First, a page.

In the short period of the High Renaissance from around 1490 to around 1510/20, Rome, where Bramante, Michelangelo and Raffael carried out commissions for Pope Julius II, became the artistic center. It is both a summary of the goals of the 15th century and a powerful new beginning. The representation of the visible world as a stereometric perspective order is expanded to include the understanding of organic nature. The »Non finito«, the unfinished work, is characteristic of Leonardo and Michelangelo in the search for the perfect form in which all mental and organic movement merges. For more articles about Italy and Europe, please follow Philosophynearby.
Architecture: Compared to the Quattrocento, the architecture of the High Renaissance is characterized by the more conscious use of ancient column arrangements, greater plasticity of the structure and the extreme clarity of the proportions. The leitmotif of the epoch was the harmoniously calm central building, which culminated in the designs of Bramante and Michelangelo for the new building of St. Peter in Rome (1506 following). Bramante’s Tempietto by San Pietro in Montorio in Rome (1502) is exemplary of the High Renaissance in its classic, perfect proportions and was of great importance for further development. Presumably Bramante received from Leonardo in MilanImportant suggestions: His central building designs, created during his time in Milan, found an almost identical realization in the church of Santa Maria della Consolazione in Todi (1508 ff.; the design came from Bramante’s pupil Cola da Caprarola, * 1508, † 1604). In addition to churches, there were city palaces (Palazzo Farnese, Rome, 1513 ff., By A. da Sangallo the Younger and Michelangelo) and villas (Villa Madama, Rome, 1516 ff., By Raffael, A. da Sangallo the Elder, Giulio Romano, etc.) important construction tasks.
Plastic: In quantitative terms, plastic is noticeably receding from the 15th century. The main representative is the young Michelangelo. In it, the Quattrocento’s striving for a statuary on a par with the ancient figure was completed. His David (Florence; 1501-04) radiates restrained energy. The fame of this first post-antique larger-than-life free figure, depicted not as a victor, but in the highest concentration before the fight, led to the commission for the Julius tomb (since 1506) in Rome, for which 1513-16 the Moses and two slaves were created, whose captivity Michelangelo as represented human imprisonment in matter.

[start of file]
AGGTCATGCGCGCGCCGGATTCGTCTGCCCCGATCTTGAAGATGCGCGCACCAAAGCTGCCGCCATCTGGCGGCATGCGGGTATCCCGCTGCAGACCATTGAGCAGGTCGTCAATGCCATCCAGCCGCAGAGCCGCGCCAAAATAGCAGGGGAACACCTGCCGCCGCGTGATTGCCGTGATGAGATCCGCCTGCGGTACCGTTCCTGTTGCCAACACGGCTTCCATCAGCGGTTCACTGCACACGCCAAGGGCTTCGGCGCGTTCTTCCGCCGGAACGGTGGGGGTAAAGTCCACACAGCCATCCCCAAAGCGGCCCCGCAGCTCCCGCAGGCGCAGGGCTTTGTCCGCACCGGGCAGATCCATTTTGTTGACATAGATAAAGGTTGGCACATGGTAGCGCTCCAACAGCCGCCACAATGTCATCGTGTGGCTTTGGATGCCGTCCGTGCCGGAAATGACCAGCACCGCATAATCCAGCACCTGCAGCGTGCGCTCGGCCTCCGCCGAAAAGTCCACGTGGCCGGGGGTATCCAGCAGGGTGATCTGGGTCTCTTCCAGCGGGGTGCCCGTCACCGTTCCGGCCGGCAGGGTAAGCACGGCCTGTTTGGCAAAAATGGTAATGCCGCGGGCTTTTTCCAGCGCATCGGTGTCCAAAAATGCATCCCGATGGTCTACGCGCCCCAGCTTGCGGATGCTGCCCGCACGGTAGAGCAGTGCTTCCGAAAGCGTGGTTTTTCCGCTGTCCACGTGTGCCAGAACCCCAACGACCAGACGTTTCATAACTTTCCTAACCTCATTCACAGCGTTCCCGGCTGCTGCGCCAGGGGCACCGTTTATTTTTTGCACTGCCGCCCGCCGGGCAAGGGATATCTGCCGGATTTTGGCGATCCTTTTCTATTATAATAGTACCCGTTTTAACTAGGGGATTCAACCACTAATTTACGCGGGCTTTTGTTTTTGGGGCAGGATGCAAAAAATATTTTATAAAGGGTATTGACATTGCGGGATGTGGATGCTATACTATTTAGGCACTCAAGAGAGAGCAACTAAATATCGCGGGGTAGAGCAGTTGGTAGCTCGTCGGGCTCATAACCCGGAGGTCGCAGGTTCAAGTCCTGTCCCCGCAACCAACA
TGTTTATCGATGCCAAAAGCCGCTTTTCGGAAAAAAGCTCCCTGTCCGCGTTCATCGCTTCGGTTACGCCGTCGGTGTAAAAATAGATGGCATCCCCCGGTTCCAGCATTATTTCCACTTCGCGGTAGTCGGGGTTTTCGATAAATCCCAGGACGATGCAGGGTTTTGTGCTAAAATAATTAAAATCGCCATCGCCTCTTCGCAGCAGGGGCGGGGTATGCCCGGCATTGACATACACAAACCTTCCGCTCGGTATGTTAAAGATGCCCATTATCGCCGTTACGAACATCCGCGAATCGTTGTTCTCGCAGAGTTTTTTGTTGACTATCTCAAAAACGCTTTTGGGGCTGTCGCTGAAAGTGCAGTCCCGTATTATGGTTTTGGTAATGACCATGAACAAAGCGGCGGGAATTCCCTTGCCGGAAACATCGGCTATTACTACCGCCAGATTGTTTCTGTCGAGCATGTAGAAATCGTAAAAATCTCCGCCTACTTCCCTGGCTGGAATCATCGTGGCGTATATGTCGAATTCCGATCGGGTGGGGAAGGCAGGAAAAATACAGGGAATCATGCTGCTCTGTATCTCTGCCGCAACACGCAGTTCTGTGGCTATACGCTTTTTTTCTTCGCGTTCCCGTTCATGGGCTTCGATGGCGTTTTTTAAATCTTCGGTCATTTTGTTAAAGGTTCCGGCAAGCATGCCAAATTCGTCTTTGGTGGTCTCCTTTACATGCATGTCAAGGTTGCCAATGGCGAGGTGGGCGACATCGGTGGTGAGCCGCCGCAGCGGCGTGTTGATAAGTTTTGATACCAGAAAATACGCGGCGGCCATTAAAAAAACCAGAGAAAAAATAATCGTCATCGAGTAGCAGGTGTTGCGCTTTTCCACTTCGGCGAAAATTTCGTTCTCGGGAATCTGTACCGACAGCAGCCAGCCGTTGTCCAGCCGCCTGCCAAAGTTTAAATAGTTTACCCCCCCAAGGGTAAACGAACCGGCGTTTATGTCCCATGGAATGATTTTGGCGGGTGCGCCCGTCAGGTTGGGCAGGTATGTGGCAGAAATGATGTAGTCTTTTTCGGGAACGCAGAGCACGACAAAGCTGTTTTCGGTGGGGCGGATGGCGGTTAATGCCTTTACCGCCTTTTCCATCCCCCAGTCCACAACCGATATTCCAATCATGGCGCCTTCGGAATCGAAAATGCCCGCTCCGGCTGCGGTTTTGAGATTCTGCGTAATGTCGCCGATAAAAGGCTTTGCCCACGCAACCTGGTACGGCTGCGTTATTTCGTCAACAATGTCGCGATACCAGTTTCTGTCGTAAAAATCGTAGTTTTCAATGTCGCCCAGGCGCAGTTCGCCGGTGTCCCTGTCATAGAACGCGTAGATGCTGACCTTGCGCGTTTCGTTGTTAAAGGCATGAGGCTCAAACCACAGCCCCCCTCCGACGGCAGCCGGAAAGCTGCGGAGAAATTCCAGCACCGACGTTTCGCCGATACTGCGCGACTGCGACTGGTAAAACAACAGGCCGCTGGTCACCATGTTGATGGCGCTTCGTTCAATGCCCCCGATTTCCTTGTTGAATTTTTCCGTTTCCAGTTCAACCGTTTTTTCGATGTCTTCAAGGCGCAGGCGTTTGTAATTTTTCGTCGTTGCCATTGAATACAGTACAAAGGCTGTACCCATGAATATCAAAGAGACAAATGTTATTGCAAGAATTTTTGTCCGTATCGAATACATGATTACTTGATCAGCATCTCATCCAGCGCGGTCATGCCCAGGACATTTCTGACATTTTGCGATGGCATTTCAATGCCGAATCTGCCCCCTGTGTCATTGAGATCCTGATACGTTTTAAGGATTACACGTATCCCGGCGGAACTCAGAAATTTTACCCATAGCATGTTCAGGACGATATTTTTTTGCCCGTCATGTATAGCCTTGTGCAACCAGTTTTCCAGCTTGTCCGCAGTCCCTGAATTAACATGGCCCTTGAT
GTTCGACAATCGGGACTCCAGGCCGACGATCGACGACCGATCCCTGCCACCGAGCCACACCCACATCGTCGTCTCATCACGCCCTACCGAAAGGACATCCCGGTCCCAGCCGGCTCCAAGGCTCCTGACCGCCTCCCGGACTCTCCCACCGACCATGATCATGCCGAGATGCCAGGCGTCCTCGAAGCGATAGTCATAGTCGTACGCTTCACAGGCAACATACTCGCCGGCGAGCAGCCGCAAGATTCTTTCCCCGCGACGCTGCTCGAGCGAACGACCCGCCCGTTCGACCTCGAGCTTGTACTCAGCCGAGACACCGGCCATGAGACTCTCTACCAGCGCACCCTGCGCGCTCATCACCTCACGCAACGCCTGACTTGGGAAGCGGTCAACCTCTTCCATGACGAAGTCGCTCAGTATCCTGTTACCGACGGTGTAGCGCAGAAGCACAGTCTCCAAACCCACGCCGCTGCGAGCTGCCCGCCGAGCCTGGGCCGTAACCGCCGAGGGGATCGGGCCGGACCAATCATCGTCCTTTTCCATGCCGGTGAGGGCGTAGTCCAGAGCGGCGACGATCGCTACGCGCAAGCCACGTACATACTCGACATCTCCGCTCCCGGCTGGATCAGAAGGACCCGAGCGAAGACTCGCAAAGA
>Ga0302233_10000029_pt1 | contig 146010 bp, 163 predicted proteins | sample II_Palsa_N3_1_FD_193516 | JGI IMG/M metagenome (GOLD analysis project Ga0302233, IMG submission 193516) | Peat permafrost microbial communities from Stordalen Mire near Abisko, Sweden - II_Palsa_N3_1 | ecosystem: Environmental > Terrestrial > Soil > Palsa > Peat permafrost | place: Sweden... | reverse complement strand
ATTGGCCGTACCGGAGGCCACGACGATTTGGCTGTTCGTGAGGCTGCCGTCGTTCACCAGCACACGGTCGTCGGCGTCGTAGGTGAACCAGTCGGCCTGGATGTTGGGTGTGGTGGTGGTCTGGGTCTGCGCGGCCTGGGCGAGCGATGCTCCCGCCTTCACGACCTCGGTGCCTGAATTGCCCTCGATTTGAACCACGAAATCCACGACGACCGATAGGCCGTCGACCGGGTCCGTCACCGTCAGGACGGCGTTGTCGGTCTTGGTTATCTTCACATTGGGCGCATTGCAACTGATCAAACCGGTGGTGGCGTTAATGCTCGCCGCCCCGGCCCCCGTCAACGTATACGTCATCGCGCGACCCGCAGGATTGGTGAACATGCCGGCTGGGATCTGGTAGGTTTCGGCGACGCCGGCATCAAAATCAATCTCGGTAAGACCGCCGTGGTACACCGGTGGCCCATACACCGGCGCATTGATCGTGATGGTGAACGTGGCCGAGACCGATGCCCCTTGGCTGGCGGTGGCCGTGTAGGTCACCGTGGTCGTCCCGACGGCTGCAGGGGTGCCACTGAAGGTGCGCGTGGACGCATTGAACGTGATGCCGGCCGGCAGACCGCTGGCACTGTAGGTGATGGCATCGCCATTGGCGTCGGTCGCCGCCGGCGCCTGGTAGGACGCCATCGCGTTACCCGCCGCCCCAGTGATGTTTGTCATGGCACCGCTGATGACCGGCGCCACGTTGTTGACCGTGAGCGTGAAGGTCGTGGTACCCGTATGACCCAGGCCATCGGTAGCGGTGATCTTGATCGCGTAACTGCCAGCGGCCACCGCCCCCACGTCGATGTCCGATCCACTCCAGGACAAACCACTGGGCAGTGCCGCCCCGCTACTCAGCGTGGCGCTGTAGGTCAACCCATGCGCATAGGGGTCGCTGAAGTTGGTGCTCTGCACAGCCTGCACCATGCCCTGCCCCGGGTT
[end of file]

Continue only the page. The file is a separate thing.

Painting: The High Renaissance found its greatest development in painting. For Leonardo, the epitome of the universal genius of the Renaissance, painting and science are inextricably linked. The study of anatomy, proportion theory and perspective as well as the direct view of nature are important prerequisites for him; However, he sees the greatest importance in the creative act. In emphasizing the artistic idea, he made a decisive step towards the autonomy of art and a new evaluation of drawing (Disegno). In their balance of calm and movement, of content and form, his paintings are ideal examples of classical perfection (Last Supper in the refectory of Santa Maria delle Grazie, Milan, around 1495–98) and were understood as such by his contemporaries.
Both his balanced, rich compositional arrangement as well as his style of painting (sfumato), which modeled in the finest transitions, were of great importance in terms of development. Raffael led Leonardo’s compositional principle of artistically interlaced groups of figures in numerous Madonna pictures and v. a. in the Stanza della Segnatura (1508–11) in the Vatican to great mastery. His name became a symbol of the artistic connection between harmony and beauty, sovereignty and dignity. Michelangelo, who also created powerful sculptural figures as a painter, created an ingenious combination of free-plastic and pictorial-painterly illusions in the ceiling frescoes of the Sistine Chapel (1508–12) with the help of pseudo-architecture.
In the field of panel painting, Venice held onto the classical ideals of the High Renaissance longer than art in central Italy and went its own way in evaluating color in painting. Already echoed in the late work of Giovanni Bellini, continued by Giorgione and v. a. Tizian, color won the primacy over all other means of design, even over the drawing, which up to now had taken the first place. Another new feature was the highlighting of a landscape that embodies Arcadian conditions in an atmospheric unity with humans.